Extended season for Toronto skating rinks proposed
Keeping an extra 19 rinks open longer would cost more than $550,000 a year.
June 15, 2015
By David Rider
Toronto city staff want to more than double the number of outdoor rinks that can stay open until the end of March break.
The recommendation to parks and environment committee follows a bitterly cold winter when planned closures triggered howls of protest.
Parks director Richard Ubbens wants to add 19 identified rinks to the list of 17 that currently have an extended season, from Nov. 28 to March 20.
The other 16 rinks would remain on the regular Dec. 5 to Feb. 28 schedule.
If city council ultimately agrees, the extra cost - $556,000 - would be added to the 2015-16 parks budget.
As Toronto shivered through record-breaking cold this pas winter, many skaters were caught off-guard in late February when staff started shutting off compressors and locking gates at a majority of the total 52 outdoor rinks.
With no money budgeted for staff and equipment costs to keep them open, city officials scrambled to find $200,000 in total donations from Tim Hortons and Maple Leaf Sports and Entertainment. That kept a total of 29 rinks open through the school holiday.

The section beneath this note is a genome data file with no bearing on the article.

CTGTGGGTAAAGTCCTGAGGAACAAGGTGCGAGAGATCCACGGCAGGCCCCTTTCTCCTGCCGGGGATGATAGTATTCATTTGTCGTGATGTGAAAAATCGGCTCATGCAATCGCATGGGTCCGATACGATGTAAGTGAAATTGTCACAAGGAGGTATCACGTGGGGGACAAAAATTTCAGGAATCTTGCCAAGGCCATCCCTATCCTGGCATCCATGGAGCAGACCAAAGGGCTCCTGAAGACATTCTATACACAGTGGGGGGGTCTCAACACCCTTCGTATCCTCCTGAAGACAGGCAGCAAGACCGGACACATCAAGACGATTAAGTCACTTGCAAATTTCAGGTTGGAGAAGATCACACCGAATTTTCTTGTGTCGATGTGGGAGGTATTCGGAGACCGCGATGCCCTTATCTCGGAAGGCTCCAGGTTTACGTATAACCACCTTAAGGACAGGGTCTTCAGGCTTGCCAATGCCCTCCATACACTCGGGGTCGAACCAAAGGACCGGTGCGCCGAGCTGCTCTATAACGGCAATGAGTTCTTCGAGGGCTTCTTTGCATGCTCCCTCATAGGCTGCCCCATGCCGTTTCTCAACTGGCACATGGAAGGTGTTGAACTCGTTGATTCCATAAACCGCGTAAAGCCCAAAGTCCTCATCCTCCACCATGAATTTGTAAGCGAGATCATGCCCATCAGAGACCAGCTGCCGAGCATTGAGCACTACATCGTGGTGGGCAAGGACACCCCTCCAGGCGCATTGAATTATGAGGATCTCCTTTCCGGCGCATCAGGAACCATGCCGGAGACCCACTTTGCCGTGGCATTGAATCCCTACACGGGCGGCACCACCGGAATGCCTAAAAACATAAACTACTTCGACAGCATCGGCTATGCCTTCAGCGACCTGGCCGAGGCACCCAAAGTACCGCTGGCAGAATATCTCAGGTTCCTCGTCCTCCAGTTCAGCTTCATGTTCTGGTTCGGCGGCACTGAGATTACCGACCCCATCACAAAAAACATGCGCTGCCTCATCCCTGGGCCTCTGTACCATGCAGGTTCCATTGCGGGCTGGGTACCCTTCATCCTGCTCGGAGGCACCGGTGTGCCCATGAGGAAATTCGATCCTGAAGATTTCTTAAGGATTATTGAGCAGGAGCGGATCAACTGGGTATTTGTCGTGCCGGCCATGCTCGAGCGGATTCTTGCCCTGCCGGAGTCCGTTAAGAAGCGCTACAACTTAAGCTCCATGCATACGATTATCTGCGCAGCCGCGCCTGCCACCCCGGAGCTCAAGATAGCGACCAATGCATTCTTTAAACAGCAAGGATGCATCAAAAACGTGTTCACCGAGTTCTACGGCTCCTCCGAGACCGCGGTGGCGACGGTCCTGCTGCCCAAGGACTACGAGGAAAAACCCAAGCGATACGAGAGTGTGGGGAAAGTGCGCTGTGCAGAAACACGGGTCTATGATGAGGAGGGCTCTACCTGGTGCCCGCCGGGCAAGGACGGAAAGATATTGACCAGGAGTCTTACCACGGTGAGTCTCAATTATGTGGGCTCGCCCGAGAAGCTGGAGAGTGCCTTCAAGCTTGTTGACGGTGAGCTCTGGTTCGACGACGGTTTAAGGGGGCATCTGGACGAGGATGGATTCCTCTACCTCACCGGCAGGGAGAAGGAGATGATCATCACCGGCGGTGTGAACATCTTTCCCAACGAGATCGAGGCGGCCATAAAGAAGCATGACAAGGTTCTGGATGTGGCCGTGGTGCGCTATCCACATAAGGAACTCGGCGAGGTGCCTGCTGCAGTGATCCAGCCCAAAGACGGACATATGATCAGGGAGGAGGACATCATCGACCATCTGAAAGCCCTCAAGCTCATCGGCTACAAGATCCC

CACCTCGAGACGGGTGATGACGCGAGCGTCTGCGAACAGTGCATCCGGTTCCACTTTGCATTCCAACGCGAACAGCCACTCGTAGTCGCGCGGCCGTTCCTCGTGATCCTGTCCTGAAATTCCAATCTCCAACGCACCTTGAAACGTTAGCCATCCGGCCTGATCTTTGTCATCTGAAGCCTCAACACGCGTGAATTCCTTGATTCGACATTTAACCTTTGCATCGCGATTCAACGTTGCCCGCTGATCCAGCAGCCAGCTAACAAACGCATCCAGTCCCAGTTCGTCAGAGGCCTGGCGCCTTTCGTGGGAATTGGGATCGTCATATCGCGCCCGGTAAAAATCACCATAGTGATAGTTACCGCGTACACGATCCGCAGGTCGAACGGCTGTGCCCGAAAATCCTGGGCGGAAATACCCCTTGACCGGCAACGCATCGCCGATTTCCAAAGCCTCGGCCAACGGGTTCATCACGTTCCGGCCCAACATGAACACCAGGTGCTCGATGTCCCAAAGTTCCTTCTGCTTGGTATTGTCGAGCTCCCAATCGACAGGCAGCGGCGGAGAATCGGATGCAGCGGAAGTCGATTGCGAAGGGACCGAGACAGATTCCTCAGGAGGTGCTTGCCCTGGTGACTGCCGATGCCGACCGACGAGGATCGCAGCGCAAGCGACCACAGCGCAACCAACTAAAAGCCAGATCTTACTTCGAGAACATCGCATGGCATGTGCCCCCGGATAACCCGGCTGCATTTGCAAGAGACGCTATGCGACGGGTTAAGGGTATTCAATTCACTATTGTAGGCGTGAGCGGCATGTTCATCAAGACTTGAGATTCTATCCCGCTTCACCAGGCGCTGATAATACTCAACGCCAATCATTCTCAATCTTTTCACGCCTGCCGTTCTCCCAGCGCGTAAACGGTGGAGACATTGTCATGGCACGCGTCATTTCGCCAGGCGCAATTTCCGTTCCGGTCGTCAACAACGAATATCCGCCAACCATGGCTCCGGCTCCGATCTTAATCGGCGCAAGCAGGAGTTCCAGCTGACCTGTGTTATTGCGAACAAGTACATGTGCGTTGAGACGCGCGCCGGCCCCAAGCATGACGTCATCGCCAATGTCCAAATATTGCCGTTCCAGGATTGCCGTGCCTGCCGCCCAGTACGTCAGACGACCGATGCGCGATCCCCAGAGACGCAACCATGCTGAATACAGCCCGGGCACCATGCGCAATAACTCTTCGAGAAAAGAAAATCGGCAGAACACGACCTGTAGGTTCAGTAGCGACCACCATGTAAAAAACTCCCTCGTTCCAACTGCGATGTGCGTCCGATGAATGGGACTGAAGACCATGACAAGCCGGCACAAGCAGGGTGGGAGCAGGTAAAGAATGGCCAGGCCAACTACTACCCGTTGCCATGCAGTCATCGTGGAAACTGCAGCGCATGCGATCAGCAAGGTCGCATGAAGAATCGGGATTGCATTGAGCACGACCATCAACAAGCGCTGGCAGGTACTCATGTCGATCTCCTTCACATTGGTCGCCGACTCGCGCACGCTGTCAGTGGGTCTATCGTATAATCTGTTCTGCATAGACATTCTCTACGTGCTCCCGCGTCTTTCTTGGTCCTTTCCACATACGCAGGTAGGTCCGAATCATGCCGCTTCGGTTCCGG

City council then directed staff to look at budgeting to extend the season, including a contingency fund that would not be used when warm weather and sunlight prevent ice-making.
Half of the new extra cost would go to the rinks budget, with the rest aimed at a contingency fund to be tapped only if the weather allows the two final weeks of skating.
City statistics from the end of last winter show how rink use drops as soon as the mercury starts to rise.
The busiest Saturday of the period, Feb. 28, saw 7,721 skaters at outdoor city rinks. Three weeks later, amid spring temperatures, that figure had melted to only 1,147.
Councillor Paula Fletcher, an avid skater who led the charge to keep rinks open longer, was cautiously optimistic Monday, saying she wants to get feedback on the plan from her Riverdale and Leslieville residents.
The choice of the 19 rinks, made by staff based on criteria including geographic diversity and ability to withstand warmer temperatures, might not make everyone happy, she said.